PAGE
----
The Ferguson grand jury decision not to criminally prosecute a police officer in the shooting of an unarmed young black man has reached the Geneva HQ of the UN Office of Human Rights Chief Prince Zeid, but the consequences will be felt globally and probably with indefinite impact.
As long as we have the death penalty, we run the risk that the State will take the life of the wrong person. Little offends democracy more than the State killing -- or even almost killing -- an innocent person.
Our adversarial legal process encourages an unenlightened and dispiriting dueling of expert witnesses. In addition, the death penalty has become an anomaly and an embarrassment.
Apart from media coverage about wrongful convictions -- and the multi-million dollar settlements some have won -- little is known about how exonerated prisoners struggle to reenter society and rebuild the lives they lost.
On a Tuesday night in 1999, Clayton Lockett and his accomplices shot 19-year-old Stephanie Neiman and raped her friend. Fifteen years later, again on ...
We should ask if there are ways by which we ought to replace the avenging means of justice with those that are redemptive and restorative.
Yesterday the men on Tennessee's death row, 4 of whom have scheduled execution dates in the near future, invited Governor Haslam, the man who signs the death warrants to join them for prayer.
As an Oklahoma criminal defense attorney, I've been following the new death penalty developments fairly closely. It's probably safe to say that our Death Row hasn't been this shaken up since the state retired the electric chair after the electrocution of James French in 1966.
My name is Kerry Max Cook, but for two decades, I was known as "Cook, Execution number 600."
If someone deliberately killed one of our loved ones, we could (I know I would) very well harbor fantasies of violent revenge. Under these difficult circumstances, that would be a very human thing to do. But it shouldn't be the responsibility of the state to carry out the ultimate penalty for us.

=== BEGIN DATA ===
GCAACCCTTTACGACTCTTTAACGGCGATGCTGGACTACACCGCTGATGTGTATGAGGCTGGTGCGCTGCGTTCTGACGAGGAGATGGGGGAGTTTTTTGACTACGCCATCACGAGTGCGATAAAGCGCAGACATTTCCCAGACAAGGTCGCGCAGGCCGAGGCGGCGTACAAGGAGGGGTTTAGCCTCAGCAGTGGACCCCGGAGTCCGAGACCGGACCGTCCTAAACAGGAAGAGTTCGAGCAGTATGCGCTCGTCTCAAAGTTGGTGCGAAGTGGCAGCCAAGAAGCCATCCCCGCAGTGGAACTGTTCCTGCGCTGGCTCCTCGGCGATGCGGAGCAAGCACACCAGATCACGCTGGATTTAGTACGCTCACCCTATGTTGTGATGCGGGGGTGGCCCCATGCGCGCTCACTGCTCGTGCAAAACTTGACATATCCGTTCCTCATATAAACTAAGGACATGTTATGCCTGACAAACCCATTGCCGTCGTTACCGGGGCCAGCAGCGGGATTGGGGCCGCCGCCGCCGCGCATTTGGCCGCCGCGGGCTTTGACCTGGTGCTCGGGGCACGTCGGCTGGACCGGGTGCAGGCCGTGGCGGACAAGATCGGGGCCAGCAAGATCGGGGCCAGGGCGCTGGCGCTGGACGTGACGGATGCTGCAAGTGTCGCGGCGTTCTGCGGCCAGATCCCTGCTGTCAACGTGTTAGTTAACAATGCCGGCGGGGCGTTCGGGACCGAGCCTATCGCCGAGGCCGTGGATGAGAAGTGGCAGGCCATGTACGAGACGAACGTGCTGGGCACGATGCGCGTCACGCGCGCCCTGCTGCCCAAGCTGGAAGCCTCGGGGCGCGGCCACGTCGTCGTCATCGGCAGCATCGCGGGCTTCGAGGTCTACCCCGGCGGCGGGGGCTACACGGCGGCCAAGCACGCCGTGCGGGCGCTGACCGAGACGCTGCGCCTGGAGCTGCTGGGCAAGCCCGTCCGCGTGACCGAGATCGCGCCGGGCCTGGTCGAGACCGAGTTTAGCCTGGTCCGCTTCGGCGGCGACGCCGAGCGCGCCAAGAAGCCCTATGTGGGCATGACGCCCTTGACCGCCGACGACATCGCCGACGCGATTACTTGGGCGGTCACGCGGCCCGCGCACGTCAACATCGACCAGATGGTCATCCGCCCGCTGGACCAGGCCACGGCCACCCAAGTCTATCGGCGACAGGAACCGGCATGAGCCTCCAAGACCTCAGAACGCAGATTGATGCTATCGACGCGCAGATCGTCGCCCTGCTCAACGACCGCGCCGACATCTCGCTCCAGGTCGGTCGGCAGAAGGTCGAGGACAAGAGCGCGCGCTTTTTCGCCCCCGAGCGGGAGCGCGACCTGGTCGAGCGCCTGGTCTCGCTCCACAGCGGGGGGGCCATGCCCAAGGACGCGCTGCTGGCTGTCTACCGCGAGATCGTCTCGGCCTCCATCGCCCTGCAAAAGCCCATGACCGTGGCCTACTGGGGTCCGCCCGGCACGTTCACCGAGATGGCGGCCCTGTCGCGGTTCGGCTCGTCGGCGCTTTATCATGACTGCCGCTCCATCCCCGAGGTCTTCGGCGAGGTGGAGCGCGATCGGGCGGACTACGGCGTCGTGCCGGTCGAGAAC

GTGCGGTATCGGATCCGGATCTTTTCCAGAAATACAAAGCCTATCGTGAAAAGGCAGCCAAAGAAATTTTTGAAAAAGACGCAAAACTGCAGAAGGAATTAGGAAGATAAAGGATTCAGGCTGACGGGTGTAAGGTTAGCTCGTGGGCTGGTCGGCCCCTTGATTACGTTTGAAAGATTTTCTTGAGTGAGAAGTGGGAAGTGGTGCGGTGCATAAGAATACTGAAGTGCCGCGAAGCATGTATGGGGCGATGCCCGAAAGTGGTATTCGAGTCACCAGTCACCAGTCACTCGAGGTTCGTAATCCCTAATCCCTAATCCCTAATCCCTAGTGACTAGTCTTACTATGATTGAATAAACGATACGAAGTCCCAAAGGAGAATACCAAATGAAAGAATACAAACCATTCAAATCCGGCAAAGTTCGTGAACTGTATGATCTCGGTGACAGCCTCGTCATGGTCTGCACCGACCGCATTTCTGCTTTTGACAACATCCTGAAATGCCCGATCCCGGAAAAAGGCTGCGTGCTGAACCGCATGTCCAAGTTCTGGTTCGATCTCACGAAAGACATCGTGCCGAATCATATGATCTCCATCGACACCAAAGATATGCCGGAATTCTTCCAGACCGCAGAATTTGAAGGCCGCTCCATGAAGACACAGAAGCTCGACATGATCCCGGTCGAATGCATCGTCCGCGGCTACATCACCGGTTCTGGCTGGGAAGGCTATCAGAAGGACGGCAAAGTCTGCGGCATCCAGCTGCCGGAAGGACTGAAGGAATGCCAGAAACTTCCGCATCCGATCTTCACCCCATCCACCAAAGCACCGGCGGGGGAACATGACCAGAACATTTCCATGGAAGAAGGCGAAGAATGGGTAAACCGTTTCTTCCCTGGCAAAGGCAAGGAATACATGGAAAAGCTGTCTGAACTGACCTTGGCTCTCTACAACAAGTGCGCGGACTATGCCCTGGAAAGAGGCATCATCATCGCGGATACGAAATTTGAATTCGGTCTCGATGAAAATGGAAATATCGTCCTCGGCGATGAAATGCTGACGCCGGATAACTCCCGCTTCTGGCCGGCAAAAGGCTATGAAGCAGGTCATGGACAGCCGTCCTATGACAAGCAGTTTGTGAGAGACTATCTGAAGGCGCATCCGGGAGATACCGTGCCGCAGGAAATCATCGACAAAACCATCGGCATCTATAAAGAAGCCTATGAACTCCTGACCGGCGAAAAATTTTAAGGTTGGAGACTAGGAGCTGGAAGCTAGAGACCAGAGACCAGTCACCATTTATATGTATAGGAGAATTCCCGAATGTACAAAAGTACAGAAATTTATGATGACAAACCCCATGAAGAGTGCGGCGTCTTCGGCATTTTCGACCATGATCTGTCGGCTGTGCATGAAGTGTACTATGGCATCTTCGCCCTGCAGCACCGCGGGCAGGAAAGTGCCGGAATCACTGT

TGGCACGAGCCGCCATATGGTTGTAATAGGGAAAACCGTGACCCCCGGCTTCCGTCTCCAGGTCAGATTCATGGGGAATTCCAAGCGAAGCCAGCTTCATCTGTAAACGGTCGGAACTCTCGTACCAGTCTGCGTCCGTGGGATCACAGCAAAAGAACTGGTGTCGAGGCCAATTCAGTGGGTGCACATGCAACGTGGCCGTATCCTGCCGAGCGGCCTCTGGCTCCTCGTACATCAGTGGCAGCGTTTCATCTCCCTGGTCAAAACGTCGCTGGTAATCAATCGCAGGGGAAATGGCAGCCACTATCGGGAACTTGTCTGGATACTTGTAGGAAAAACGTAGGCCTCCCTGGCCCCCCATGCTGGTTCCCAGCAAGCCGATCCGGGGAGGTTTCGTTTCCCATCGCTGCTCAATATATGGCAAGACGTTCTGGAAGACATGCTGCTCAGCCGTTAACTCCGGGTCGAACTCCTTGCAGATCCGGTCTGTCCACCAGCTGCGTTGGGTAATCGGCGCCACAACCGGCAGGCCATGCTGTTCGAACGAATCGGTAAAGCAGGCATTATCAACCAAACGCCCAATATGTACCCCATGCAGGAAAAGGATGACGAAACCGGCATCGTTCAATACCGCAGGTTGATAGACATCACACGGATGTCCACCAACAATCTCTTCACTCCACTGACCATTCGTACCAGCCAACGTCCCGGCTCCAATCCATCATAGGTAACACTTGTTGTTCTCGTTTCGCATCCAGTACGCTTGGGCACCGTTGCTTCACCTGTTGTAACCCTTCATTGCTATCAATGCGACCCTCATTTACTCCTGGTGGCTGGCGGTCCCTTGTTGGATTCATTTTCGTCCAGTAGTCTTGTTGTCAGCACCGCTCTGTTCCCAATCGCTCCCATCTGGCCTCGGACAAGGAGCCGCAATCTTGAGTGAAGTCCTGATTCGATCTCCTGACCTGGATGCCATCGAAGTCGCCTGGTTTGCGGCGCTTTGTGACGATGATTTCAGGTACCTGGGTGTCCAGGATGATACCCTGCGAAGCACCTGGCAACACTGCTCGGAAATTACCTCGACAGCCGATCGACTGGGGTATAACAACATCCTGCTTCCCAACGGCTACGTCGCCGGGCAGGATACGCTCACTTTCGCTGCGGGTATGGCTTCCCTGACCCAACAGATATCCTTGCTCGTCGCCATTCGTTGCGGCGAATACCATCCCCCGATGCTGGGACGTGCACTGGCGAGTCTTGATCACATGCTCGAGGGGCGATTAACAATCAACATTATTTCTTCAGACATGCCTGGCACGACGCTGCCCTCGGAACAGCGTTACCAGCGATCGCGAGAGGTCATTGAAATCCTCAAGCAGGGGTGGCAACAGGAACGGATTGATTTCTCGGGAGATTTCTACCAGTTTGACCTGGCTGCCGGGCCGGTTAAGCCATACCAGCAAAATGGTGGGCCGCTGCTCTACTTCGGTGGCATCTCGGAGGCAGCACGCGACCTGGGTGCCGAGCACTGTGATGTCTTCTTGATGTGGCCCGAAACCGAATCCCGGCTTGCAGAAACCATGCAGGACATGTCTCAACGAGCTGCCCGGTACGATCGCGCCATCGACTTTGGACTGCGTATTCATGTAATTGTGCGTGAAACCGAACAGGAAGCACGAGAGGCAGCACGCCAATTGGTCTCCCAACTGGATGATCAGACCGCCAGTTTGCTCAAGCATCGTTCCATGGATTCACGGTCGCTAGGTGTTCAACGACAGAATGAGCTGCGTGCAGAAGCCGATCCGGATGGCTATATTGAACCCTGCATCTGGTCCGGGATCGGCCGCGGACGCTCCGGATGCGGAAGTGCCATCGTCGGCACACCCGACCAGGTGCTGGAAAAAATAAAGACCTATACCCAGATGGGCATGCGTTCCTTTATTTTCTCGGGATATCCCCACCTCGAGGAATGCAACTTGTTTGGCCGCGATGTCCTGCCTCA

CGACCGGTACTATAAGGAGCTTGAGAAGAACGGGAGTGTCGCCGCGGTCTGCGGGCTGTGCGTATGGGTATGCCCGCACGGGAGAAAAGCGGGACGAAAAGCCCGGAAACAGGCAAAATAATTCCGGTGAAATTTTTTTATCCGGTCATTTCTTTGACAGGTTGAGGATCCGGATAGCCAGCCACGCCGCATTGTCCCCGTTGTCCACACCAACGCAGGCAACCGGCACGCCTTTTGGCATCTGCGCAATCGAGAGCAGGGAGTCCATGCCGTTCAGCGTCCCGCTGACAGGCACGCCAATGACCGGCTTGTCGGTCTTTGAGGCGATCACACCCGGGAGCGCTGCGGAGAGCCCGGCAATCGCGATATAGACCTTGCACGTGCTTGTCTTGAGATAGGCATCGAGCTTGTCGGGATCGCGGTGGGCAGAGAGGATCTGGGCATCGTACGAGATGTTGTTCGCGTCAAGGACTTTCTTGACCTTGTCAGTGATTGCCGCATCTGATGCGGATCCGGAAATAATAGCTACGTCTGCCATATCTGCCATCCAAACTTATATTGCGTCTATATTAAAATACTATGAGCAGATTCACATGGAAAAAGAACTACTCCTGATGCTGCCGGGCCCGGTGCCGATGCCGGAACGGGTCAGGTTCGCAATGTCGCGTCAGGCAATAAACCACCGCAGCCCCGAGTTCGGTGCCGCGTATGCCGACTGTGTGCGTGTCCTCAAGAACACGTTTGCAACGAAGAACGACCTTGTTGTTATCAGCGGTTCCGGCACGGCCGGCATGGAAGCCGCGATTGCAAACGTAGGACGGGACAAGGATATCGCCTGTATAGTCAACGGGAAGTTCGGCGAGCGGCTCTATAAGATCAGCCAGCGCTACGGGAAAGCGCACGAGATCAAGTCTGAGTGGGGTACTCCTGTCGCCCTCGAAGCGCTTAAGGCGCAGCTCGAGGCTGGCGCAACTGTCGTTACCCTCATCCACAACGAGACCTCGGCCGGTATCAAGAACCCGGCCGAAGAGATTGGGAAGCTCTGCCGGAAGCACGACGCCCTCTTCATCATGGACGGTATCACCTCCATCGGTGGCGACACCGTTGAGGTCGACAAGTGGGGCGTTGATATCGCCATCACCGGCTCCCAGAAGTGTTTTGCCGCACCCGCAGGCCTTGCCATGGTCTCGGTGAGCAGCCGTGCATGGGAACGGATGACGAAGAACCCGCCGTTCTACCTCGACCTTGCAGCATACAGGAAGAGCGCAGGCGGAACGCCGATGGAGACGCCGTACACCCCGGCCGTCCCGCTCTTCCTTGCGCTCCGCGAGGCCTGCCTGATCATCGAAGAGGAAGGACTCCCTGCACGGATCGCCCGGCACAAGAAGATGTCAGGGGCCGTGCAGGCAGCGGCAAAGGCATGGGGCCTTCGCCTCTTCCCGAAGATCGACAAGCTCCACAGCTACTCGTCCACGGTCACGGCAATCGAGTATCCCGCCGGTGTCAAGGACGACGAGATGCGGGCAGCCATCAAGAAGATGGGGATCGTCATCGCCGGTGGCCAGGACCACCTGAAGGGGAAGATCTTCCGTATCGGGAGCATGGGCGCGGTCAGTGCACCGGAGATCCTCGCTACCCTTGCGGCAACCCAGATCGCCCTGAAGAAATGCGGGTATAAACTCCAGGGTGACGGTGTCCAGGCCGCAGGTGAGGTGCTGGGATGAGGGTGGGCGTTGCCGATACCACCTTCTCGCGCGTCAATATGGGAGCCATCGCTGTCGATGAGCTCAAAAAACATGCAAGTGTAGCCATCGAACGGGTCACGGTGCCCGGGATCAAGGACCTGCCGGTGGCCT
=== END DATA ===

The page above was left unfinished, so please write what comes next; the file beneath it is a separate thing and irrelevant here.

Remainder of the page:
During times of strife, conflict and violence, we turn to the Delbert Tibbses of our world to lead us down a path towards justice and righteousness. They know that winning the war we are fighting will not come through guns or drones, but rather with the forcefulness of our ideas, and the strength of our convictions.
Restorative justice is a system that fundamentally views crime as injury rather than wrong-doing, and justice as healing rather than punishment. Whilst visiting New York, Minneapolis, Hawaii and Texas I've uncovered some remarkable US-based programs that bear this out.
More than three decades after the Supreme Court reversed its stance on capital punishment, conditions on death rows across the country remain nothing short of barbaric.
The stakes are so high -- literally life and death -- and yet the error rate is so high as well. Certainly a factory would be shut down if every ninth or 10th product coming off the assembly line was defective.
We don't have a charming mascot, color or theme. We send books to an underserved and incarcerated population. A lot of people have problems with that. Many believe that prisoners just ought to be punished.
When I was on death row, I saw guys come to prison sane and leave this world insane, talking nonsense on the execution gurney.